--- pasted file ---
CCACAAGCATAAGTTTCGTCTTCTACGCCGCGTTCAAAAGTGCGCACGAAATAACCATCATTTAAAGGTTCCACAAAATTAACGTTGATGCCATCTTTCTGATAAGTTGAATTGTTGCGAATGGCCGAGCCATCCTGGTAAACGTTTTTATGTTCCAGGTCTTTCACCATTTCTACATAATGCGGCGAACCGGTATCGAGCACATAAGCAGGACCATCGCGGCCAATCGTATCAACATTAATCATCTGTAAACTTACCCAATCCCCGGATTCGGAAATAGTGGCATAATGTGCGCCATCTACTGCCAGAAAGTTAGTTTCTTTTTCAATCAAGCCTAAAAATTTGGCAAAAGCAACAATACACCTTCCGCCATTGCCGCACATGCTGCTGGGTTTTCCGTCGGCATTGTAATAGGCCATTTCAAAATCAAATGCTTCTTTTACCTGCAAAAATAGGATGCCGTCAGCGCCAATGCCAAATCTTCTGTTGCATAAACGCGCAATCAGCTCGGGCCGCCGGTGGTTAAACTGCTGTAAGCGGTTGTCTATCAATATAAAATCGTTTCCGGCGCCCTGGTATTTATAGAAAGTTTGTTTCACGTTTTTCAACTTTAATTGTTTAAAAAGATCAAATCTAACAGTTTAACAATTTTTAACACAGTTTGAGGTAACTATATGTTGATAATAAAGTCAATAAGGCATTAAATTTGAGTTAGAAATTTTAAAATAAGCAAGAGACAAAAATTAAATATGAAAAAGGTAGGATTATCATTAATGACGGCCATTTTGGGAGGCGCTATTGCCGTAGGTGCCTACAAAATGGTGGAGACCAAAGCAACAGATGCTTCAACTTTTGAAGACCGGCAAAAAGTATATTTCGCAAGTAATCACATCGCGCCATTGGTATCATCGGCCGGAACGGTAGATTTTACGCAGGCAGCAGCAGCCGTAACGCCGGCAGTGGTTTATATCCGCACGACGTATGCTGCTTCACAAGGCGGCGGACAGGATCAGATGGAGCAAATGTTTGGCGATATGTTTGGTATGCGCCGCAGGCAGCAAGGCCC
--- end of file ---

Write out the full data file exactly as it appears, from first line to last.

CCACAAGCATAAGTTTCGTCTTCTACGCCGCGTTCAAAAGTGCGCACGAAATAACCATCATTTAAAGGTTCCACAAAATTAACGTTGATGCCATCTTTCTGATAAGTTGAATTGTTGCGAATGGCCGAGCCATCCTGGTAAACGTTTTTATGTTCCAGGTCTTTCACCATTTCTACATAATGCGGCGAACCGGTATCGAGCACATAAGCAGGACCATCGCGGCCAATCGTATCAACATTAATCATCTGTAAACTTACCCAATCCCCGGATTCGGAAATAGTGGCATAATGTGCGCCATCTACTGCCAGAAAGTTAGTTTCTTTTTCAATCAAGCCTAAAAATTTGGCAAAAGCAACAATACACCTTCCGCCATTGCCGCACATGCTGCTGGGTTTTCCGTCGGCATTGTAATAGGCCATTTCAAAATCAAATGCTTCTTTTACCTGCAAAAATAGGATGCCGTCAGCGCCAATGCCAAATCTTCTGTTGCATAAACGCGCAATCAGCTCGGGCCGCCGGTGGTTAAACTGCTGTAAGCGGTTGTCTATCAATATAAAATCGTTTCCGGCGCCCTGGTATTTATAGAAAGTTTGTTTCACGTTTTTCAACTTTAATTGTTTAAAAAGATCAAATCTAACAGTTTAACAATTTTTAACACAGTTTGAGGTAACTATATGTTGATAATAAAGTCAATAAGGCATTAAATTTGAGTTAGAAATTTTAAAATAAGCAAGAGACAAAAATTAAATATGAAAAAGGTAGGATTATCATTAATGACGGCCATTTTGGGAGGCGCTATTGCCGTAGGTGCCTACAAAATGGTGGAGACCAAAGCAACAGATGCTTCAACTTTTGAAGACCGGCAAAAAGTATATTTCGCAAGTAATCACATCGCGCCATTGGTATCATCGGCCGGAACGGTAGATTTTACGCAGGCAGCAGCAGCCGTAACGCCGGCAGTGGTTTATATCCGCACGACGTATGCTGCTTCACAAGGCGGCGGACAGGATCAGATGGAGCAAATGTTTGGCGATATGTTTGGTATGCGCCGCAGGCAGCAAGGCCC